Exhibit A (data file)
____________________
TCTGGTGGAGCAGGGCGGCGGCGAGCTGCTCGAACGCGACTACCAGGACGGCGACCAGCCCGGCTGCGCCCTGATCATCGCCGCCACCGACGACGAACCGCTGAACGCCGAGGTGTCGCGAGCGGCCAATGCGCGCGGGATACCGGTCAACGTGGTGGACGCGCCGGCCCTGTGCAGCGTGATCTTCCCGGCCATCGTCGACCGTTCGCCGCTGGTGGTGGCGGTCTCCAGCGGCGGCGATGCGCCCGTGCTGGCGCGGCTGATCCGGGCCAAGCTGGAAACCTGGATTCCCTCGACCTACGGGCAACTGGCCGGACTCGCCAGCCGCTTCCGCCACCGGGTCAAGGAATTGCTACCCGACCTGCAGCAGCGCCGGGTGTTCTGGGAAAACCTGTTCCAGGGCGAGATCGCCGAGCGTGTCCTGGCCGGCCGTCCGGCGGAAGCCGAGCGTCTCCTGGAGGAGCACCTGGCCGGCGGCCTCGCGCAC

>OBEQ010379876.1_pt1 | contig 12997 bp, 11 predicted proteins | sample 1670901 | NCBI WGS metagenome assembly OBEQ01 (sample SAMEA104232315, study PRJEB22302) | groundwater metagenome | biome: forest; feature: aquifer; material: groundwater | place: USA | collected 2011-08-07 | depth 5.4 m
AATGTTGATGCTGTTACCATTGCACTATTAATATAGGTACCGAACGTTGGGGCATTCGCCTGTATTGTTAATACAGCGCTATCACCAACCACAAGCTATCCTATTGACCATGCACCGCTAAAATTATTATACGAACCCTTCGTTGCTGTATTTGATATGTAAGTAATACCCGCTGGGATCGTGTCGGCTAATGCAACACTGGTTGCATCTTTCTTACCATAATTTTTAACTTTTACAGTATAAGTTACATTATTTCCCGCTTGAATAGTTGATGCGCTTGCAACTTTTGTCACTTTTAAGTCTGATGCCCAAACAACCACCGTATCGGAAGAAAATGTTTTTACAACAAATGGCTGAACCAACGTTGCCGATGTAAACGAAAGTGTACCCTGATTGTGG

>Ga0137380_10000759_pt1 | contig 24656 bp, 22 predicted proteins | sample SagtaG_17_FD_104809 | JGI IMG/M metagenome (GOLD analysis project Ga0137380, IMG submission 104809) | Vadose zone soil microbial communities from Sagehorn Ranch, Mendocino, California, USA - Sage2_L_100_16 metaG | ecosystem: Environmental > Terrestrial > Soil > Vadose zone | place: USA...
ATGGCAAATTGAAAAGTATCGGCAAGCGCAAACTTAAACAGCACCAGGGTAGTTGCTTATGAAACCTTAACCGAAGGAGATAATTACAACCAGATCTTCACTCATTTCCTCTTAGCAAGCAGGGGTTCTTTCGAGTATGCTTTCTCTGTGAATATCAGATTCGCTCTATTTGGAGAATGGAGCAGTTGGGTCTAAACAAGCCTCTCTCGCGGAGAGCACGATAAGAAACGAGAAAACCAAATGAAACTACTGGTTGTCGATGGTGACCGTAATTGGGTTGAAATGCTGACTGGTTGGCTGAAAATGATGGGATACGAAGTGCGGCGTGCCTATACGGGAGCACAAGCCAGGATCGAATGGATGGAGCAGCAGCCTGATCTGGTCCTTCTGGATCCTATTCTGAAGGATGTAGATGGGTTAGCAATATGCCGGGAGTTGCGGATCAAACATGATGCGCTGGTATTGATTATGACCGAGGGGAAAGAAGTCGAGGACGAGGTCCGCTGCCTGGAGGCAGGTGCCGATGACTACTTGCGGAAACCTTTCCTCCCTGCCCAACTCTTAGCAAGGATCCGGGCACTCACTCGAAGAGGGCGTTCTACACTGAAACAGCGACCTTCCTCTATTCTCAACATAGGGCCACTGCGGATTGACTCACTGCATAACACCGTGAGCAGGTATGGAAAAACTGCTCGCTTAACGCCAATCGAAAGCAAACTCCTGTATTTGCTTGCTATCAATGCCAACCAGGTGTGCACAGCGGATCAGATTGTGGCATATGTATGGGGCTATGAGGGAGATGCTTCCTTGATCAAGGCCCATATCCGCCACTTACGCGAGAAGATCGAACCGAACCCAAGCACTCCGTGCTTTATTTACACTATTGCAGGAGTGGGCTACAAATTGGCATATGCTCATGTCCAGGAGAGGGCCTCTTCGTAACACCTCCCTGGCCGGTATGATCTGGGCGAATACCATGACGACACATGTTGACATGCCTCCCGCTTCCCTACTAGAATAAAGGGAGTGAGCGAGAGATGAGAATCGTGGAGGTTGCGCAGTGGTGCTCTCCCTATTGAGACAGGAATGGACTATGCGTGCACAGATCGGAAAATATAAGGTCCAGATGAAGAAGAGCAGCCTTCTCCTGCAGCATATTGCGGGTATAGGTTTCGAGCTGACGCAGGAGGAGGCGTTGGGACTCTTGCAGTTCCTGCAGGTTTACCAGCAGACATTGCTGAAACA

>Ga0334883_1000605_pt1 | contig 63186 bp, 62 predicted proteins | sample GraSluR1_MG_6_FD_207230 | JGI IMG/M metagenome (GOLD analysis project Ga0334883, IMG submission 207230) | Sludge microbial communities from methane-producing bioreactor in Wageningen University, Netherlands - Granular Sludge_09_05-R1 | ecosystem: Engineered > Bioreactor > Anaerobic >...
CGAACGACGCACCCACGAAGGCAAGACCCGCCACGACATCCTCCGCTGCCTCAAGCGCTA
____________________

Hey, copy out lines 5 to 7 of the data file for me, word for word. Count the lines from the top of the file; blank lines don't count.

ATGGCAAATTGAAAAGTATCGGCAAGCGCAAACTTAAACAGCACCAGGGTAGTTGCTTATGAAACCTTAACCGAAGGAGATAATTACAACCAGATCTTCACTCATTTCCTCTTAGCAAGCAGGGGTTCTTTCGAGTATGCTTTCTCTGTGAATATCAGATTCGCTCTATTTGGAGAATGGAGCAGTTGGGTCTAAACAAGCCTCTCTCGCGGAGAGCACGATAAGAAACGAGAAAACCAAATGAAACTACTGGTTGTCGATGGTGACCGTAATTGGGTTGAAATGCTGACTGGTTGGCTGAAAATGATGGGATACGAAGTGCGGCGTGCCTATACGGGAGCACAAGCCAGGATCGAATGGATGGAGCAGCAGCCTGATCTGGTCCTTCTGGATCCTATTCTGAAGGATGTAGATGGGTTAGCAATATGCCGGGAGTTGCGGATCAAACATGATGCGCTGGTATTGATTATGACCGAGGGGAAAGAAGTCGAGGACGAGGTCCGCTGCCTGGAGGCAGGTGCCGATGACTACTTGCGGAAACCTTTCCTCCCTGCCCAACTCTTAGCAAGGATCCGGGCACTCACTCGAAGAGGGCGTTCTACACTGAAACAGCGACCTTCCTCTATTCTCAACATAGGGCCACTGCGGATTGACTCACTGCATAACACCGTGAGCAGGTATGGAAAAACTGCTCGCTTAACGCCAATCGAAAGCAAACTCCTGTATTTGCTTGCTATCAATGCCAACCAGGTGTGCACAGCGGATCAGATTGTGGCATATGTATGGGGCTATGAGGGAGATGCTTCCTTGATCAAGGCCCATATCCGCCACTTACGCGAGAAGATCGAACCGAACCCAAGCACTCCGTGCTTTATTTACACTATTGCAGGAGTGGGCTACAAATTGGCATATGCTCATGTCCAGGAGAGGGCCTCTTCGTAACACCTCCCTGGCCGGTATGATCTGGGCGAATACCATGACGACACATGTTGACATGCCTCCCGCTTCCCTACTAGAATAAAGGGAGTGAGCGAGAGATGAGAATCGTGGAGGTTGCGCAGTGGTGCTCTCCCTATTGAGACAGGAATGGACTATGCGTGCACAGATCGGAAAATATAAGGTCCAGATGAAGAAGAGCAGCCTTCTCCTGCAGCATATTGCGGGTATAGGTTTCGAGCTGACGCAGGAGGAGGCGTTGGGACTCTTGCAGTTCCTGCAGGTTTACCAGCAGACATTGCTGAAACA

>Ga0334883_1000605_pt1 | contig 63186 bp, 62 predicted proteins | sample GraSluR1_MG_6_FD_207230 | JGI IMG/M metagenome (GOLD analysis project Ga0334883, IMG submission 207230) | Sludge microbial communities from methane-producing bioreactor in Wageningen University, Netherlands - Granular Sludge_09_05-R1 | ecosystem: Engineered > Bioreactor > Anaerobic >...
CGAACGACGCACCCACGAAGGCAAGACCCGCCACGACATCCTCCGCTGCCTCAAGCGCTA